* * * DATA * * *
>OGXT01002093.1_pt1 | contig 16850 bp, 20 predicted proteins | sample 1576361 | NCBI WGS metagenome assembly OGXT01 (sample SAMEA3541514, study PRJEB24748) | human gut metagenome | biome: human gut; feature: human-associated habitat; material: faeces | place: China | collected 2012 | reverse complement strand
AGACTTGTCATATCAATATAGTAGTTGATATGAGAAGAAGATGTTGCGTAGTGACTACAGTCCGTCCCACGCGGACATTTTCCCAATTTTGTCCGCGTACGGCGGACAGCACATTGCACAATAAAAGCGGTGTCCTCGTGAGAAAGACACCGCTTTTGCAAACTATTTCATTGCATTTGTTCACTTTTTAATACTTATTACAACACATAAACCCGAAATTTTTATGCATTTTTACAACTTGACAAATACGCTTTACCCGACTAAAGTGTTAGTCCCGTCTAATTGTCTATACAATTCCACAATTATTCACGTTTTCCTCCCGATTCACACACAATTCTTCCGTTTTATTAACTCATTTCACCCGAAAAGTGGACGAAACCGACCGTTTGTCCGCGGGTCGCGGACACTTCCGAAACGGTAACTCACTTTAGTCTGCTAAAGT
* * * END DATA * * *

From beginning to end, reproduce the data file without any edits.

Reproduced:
>OGXT01002093.1_pt1 | contig 16850 bp, 20 predicted proteins | sample 1576361 | NCBI WGS metagenome assembly OGXT01 (sample SAMEA3541514, study PRJEB24748) | human gut metagenome | biome: human gut; feature: human-associated habitat; material: faeces | place: China | collected 2012 | reverse complement strand
AGACTTGTCATATCAATATAGTAGTTGATATGAGAAGAAGATGTTGCGTAGTGACTACAGTCCGTCCCACGCGGACATTTTCCCAATTTTGTCCGCGTACGGCGGACAGCACATTGCACAATAAAAGCGGTGTCCTCGTGAGAAAGACACCGCTTTTGCAAACTATTTCATTGCATTTGTTCACTTTTTAATACTTATTACAACACATAAACCCGAAATTTTTATGCATTTTTACAACTTGACAAATACGCTTTACCCGACTAAAGTGTTAGTCCCGTCTAATTGTCTATACAATTCCACAATTATTCACGTTTTCCTCCCGATTCACACACAATTCTTCCGTTTTATTAACTCATTTCACCCGAAAAGTGGACGAAACCGACCGTTTGTCCGCGGGTCGCGGACACTTCCGAAACGGTAACTCACTTTAGTCTGCTAAAGT